ELECTIONS, NIGERIA AND 'THE HANDWRITING ON THE WALL'
Those waiting for a “I-told-you-so” moment presented by the cancellation and temporary postponement of Nigeria’s smoke-and-mirrors exercise otherwise known as elections, should resist their feeling of savory satisfaction. “I told you so” is often the refuge of the unserious and inactive, living from one such moment to another while doing nothing constructive and redeeming in-between, even when, as in Nigeria, such moments abound.
The others now “flaring up” with righteous indignation because of this incident also have a question to answer: if yours is not sham reaction, then, where have you been all this time? This, also, is the same question for those Nigerians now lashing out at their president whom they now conveniently remember as the one who appointed the INEC chairman, in typical knee-jerk reflexive action of pinning the blame; they have also conveniently forgotten the ethnic politics which forced the president’s hand in this choice of an appointment—but, who really cares, now?
What do peoples living in Nigeria really expect of Nigeria, a failed State forcefully saddling over human beings who, by contrast, should have a lot of potential? Do they actually expect elections to work in Nigeria where and when nothing else has worked, or has been working? Even should the mirage of “free, fair and credible elections” somehow materialize in Nigeria, how would that solve Nigeria’s basic structural problems which invariably feed into any and all Nigeria’s and Nigerian processes?
“Mene, mene, tekel urphasin...” That handwriting has been on the wall for Nigeria since 1904; neither colonial Amalgamation nor Independence in 1960 nor various declarations of “Republic” since 1964, not even Nigeria’s pyrrhic so-called victory over Biafra in 1970, nor the return of military men to civilian government in Nigeria, nor the mouthing of “Democracy” by Nigerians can change that. What can be so difficult about understanding this? Even Time itself, rather than efface the writing, has only brought sharpening to the contrast and made imminently ominous the meaning.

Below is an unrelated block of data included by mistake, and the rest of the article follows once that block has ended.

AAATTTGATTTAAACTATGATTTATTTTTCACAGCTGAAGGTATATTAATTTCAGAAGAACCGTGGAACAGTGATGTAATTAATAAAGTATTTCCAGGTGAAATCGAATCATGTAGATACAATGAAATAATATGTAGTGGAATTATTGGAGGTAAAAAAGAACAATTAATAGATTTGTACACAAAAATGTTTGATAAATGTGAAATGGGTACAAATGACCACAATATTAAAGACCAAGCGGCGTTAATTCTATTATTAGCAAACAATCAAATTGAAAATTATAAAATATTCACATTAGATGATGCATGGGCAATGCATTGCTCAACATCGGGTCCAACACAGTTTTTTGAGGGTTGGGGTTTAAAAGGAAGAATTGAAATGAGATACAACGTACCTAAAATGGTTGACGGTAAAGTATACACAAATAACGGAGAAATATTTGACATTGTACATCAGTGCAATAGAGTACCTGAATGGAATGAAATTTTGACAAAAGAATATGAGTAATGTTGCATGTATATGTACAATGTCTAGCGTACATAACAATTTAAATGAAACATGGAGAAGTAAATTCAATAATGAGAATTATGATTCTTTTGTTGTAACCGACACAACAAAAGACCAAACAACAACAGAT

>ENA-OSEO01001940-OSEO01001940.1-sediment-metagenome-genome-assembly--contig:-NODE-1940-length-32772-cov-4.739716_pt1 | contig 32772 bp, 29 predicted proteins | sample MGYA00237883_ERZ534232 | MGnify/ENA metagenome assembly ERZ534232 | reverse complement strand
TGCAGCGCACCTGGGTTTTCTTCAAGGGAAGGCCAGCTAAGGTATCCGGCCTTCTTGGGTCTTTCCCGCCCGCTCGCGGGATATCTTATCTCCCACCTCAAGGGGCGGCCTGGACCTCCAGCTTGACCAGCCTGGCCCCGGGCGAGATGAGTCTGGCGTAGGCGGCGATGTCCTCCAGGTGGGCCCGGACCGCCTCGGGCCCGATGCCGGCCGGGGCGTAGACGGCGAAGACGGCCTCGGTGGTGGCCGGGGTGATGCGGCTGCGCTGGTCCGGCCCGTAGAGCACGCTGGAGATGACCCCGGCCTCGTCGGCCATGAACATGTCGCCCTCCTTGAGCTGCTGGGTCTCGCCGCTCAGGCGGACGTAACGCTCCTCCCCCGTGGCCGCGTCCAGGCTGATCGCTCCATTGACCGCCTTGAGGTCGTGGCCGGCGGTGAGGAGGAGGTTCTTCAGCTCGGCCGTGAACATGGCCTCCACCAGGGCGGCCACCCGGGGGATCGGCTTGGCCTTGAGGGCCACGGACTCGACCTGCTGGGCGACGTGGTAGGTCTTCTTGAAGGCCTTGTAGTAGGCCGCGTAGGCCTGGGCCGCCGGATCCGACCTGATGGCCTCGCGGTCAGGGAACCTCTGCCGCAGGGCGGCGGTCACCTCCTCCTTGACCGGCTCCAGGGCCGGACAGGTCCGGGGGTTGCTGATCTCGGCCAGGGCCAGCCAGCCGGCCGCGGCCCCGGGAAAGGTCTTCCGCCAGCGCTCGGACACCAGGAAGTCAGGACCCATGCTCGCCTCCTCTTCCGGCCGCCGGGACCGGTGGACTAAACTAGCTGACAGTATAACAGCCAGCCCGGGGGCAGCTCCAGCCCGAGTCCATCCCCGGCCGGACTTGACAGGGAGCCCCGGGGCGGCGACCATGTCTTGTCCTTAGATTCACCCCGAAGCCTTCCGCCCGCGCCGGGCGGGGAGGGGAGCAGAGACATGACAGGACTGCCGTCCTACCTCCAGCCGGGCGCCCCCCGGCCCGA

Yet, the peoples living in Nigeria pretend that they do not know what the problem is, or that they do not know what the real solution is either. The world keeps patronizing such (at best) hypocrisy and psychological disease, and outright lying to self; and in so doing, has become similarly guilty of it, in a co-dependency relationship. Thus, the world is all too happy to send “observers” to Nigeria’s elections: what do they exactly want to observe? Where else in the world does a “country” seal its borders on land, sea and in the air, redeploy and arm its military and reshuffle Police commands specifically to conduct just one of multi=part “free, fair and credible elections”? What else is there to observe, given this antecedent? And, by the way, having observed the same elections in Nigeria four years ago, and unanimously come to the conclusion that they were worse than any elections anywhere in the world, what did the same world do with, and about that observation?
Whatever these elections portend, whether they hold or not, the peoples of Nigeria need to begin to take seriously the fact that Nigeria is a relationship that has never worked, will not work and does not work now; the fact that it is a forced relationship is even more damning. Everyone with experience knows that there are bad relationships: a bad relationship does not mean that the participants are bad in their respective individual selves. But, knowing, staying with / in, and insisting on maintaining, a bad relationship is a negative judgment on the character and motives of a person so involved.
Nigeria is as bad as relationships get. Nigeria brings out the very worst of those forced into its relationship. Relationship Nigeria corrupts all participants, and tarnishes the images of all, bringing nothing but dishonor (poor Professor Attahiru Jega!), disrepute and humiliation. Defend, cling to or insist on Nigeria, then, you have sold your soul and personal honor and become what you defend.
The peoples living in Nigeria have mechanisms to disengage themselves from this pernicious relationship. A conference of the different ethnic nations who have been forced to live together as Nigeria, to hammer out a new relationship, new relationships or non-relationship and a new direction, is quite feasible. Self Determination is the strongest paradigm: it is the inalienable and exercisable right of ethnic groups to seek out and establish their own sociopolitical, economic and physical existence; it also is now interpreted to spell out the right and empowerment of any aggrieved citizenry or society to completely halt and jettison its pernicious government and change its non-performing State. A Referendum is an effective sharp instrument serving these effective civil processes. All these options are open to the peoples suffering in Nigeria.
It’s not about the elections: it’s about a bad relationship called Nigeria!
Written by Oguchi Nkwocha, MD.